Lauren Book has made this trip before.
For the past seven years, Book has laced up her sneakers and walked across the state to raise awareness about child sex abuse. It’s a deeply personal issue for the Broward County resident, who endured sexual abuse for six years at the hands of a trusted caretaker.
The annual “Walk in My Shoes” campaign kicked off in Panama City on March 2 and is scheduled to end on March 26 in Aventura. This week, the “Walk in My Shoes” tour will be in Tampa. The focus of the week-long residency will be surviving and thriving after abuse.
“It’s been an incredible journey so far,” said Book in an interview last week.
This week, Lauren’s Kids, the nonprofit organization Book founded in 2007, will work with Alpha House of Tampa to support homeless pregnant women and mothers with young children, many of whom are victims of sexual abuse. That work goes hand-in-hand with the daily 4.2 mile walk at 4 p.m.
“It’s a special to be at a place like this,” she said.
On Monday, the group had to cancel its first walk in Tampa because of a Donald Trump rally. On Twitter, Book said law enforcement resources were redirected to help with the Trump rally. Book said walks are still scheduled for the rest of the week in Tampa.
Book said the group works with organizations at all of the stops to educate community members about sexual abuse. In Panama City, Book attended the sentencing of a perpetrator who had abused children who she was walking with. The person, she said, received five life sentences.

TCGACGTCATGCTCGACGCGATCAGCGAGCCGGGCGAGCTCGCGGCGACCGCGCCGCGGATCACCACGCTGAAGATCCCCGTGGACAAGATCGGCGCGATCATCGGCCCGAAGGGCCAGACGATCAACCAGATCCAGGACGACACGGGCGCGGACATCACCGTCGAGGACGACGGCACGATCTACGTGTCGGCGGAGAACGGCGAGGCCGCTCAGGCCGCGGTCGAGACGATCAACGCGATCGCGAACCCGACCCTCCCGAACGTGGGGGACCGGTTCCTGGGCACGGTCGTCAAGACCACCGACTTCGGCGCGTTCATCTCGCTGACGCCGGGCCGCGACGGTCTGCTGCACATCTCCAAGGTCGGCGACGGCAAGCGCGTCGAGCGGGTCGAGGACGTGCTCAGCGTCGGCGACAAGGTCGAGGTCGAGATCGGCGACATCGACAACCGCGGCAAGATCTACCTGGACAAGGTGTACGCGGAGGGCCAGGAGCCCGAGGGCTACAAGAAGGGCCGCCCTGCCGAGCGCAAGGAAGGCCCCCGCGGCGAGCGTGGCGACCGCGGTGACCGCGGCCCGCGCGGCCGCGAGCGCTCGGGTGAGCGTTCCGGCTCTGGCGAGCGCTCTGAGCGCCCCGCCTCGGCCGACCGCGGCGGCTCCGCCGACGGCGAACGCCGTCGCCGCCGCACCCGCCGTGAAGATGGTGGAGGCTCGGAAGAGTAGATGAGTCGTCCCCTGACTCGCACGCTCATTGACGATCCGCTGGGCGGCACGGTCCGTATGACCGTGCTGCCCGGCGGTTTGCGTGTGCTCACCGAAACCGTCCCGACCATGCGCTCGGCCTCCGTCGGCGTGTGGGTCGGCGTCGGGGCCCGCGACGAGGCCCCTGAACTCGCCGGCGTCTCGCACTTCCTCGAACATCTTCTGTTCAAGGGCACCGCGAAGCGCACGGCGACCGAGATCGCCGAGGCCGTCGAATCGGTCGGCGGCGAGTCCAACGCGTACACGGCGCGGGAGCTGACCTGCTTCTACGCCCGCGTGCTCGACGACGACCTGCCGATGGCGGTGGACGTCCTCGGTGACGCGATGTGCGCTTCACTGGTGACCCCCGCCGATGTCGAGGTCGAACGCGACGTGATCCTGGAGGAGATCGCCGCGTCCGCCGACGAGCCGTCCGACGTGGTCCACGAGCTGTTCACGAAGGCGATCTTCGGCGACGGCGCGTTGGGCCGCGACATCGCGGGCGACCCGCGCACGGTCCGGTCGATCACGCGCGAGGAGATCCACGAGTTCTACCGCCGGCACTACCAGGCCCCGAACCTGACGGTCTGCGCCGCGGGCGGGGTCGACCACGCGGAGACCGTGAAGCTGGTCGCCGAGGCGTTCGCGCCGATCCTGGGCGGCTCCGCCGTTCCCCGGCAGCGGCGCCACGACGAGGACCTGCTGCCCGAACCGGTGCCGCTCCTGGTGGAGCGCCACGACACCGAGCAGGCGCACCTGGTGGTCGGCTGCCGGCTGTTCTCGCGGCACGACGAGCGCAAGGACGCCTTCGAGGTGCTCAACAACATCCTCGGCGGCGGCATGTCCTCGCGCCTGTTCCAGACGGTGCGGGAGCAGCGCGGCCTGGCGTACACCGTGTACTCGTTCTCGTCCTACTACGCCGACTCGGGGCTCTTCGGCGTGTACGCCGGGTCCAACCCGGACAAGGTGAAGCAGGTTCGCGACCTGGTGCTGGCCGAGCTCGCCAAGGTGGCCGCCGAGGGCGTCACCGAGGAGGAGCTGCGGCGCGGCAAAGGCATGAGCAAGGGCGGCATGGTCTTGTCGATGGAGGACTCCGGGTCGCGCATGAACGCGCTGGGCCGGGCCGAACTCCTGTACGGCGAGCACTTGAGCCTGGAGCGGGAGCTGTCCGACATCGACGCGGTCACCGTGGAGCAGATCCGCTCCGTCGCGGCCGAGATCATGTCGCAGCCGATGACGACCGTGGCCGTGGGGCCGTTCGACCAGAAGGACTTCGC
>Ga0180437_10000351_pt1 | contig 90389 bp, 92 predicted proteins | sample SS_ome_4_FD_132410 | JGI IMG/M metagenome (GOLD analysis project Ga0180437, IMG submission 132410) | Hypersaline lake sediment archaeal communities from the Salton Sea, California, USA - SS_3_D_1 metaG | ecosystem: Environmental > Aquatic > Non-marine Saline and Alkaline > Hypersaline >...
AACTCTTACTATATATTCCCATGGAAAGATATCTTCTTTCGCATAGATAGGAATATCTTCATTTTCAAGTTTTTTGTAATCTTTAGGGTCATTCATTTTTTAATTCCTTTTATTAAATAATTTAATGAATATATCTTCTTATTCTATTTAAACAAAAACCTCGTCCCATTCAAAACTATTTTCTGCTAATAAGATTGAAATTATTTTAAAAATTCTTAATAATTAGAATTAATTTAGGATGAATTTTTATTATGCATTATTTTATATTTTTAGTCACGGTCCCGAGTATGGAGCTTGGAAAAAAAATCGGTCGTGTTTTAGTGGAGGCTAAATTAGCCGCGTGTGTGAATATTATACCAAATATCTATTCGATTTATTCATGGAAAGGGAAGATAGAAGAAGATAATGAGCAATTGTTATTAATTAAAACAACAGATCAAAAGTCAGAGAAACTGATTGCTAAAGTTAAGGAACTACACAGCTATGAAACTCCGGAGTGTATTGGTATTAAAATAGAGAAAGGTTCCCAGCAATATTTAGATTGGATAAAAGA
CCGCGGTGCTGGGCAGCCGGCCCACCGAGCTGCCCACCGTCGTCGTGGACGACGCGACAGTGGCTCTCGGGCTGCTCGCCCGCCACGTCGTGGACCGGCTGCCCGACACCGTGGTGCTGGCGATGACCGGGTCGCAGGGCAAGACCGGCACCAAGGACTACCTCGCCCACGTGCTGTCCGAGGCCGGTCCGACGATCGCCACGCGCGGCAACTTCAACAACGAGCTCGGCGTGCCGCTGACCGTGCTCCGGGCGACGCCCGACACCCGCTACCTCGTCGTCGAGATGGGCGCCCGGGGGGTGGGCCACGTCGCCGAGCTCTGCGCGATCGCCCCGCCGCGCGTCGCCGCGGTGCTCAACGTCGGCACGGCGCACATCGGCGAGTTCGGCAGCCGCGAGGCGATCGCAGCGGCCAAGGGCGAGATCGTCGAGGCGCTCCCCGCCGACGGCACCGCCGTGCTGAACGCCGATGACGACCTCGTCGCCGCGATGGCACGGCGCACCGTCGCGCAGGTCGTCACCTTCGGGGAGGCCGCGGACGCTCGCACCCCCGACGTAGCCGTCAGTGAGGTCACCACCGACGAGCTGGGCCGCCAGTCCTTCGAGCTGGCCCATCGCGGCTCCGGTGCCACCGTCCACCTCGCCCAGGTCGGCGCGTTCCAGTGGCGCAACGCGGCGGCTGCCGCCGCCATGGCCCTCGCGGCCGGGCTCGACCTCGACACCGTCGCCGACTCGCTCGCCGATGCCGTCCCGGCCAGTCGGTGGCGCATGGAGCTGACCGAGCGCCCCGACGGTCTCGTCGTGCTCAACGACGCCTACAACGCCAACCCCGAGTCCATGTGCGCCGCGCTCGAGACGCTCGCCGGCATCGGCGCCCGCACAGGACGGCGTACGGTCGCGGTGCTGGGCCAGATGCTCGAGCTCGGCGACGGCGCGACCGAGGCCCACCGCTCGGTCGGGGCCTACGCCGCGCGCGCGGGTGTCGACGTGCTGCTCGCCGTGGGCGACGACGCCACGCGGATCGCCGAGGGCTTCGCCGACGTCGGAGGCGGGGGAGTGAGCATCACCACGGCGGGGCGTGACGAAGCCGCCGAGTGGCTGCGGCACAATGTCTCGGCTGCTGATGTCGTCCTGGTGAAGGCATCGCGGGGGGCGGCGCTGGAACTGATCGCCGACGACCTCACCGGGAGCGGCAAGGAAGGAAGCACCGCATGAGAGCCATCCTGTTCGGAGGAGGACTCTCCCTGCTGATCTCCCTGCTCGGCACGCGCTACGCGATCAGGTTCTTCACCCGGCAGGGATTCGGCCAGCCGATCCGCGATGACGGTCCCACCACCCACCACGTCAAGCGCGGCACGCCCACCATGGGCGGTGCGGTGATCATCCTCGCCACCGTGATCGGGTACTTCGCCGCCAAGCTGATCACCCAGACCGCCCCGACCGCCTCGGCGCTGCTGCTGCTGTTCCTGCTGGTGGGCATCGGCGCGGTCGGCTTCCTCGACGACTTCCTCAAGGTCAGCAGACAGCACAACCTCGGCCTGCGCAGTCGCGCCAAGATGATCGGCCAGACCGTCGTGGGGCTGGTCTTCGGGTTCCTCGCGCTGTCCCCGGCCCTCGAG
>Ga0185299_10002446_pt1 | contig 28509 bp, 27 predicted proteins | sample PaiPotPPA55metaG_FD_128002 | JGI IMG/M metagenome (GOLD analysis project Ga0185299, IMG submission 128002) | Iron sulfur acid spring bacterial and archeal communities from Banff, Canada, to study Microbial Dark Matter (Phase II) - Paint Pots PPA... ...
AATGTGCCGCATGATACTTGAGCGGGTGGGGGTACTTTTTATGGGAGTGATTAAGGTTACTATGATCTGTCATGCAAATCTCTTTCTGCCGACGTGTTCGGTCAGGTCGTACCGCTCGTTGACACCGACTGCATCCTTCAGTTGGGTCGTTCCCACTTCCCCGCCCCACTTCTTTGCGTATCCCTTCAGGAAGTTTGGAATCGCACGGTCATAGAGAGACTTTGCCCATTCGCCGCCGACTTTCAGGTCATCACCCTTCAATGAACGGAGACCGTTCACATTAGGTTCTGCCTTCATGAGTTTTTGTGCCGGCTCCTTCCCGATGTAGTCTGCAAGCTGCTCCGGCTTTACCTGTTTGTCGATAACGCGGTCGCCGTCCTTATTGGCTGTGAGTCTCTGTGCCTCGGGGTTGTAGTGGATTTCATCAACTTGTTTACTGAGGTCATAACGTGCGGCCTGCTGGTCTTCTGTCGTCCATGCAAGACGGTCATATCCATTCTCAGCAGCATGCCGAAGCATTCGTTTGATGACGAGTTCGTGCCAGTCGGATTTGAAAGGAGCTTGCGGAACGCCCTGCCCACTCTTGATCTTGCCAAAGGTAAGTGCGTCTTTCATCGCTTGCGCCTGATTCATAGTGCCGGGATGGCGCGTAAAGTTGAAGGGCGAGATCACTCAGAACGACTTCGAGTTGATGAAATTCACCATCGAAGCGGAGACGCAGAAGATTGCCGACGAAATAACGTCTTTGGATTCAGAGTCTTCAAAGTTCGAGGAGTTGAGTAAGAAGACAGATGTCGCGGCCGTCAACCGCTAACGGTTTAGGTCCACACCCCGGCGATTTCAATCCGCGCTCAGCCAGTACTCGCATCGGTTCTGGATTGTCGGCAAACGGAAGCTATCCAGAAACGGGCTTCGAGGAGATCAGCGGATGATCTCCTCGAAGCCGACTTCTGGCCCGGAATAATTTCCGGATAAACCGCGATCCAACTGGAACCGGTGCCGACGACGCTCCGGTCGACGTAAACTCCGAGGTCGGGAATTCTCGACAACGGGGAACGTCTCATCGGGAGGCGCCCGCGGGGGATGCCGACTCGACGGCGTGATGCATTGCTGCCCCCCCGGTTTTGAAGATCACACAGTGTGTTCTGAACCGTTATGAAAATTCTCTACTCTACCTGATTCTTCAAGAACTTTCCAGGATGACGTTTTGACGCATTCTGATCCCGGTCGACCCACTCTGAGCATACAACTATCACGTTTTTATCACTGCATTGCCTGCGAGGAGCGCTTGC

There are more than 42 million survivors of sexual abuse in the United States. One in three girls are sexually abused before the age of 18; while one in five boys are sexually abused before the age of 18. According to the Child Sex Abuse Prevention and Protection Center, 30 percent of sexual abuse is never reported.
In Gainesville, where Book and her team spent much of last week, the focus was on education. There, Book visited classrooms as part of the organization’s Safer, Smarter Kids program. She developed the curriculum to teach children personal safety information.
“It’s incredible to watch their faces,” she kids. “It’s so much fun and it really helps to propel us forward.”
When you’re walking thousands of miles each year, every little bit helps. Book is expected log more than 1,500 miles as part of the 2016 “Hope and Healing Tour.” Since starting the annual walk in 2010, she’s logged more than 7,700 miles, or nearly 300 marathons.
Book, who is currently running unopposed for state Senate District 32, said the walks give her a chance to talk with survivors and advocates.
“I feel a sense of responsibility to survivors, to shine a light,” she said.
This year the event will end in Aventura, near where Book grew up. The walk has traditionally ended in Tallahassee, where Book and others lobby lawmakers to advocate for change. Since lawmakers held an early session this year, Book stopped by the Florida Capitol at the beginning of the tour.
“It is exhausting,” she said about the month-long event. “But we make it a family.”
The 2016 Walk in My Shoes Hope & Healing Tour continues through March 26.
March 14 through March 18 — Tampa
March 19 — Gainesville Walk & Buddy Bash
March 20 — Key West Walk & Hope Fest
March 21 — West Palm Beach Walk
March 22 — Fort Lauderdale Walk
March 23 through March 25 — Miami-Dade County Buddy Bash, Walk and “The Hunting Ground” Screening
March 26 — Broward County Walk & Buddy Bash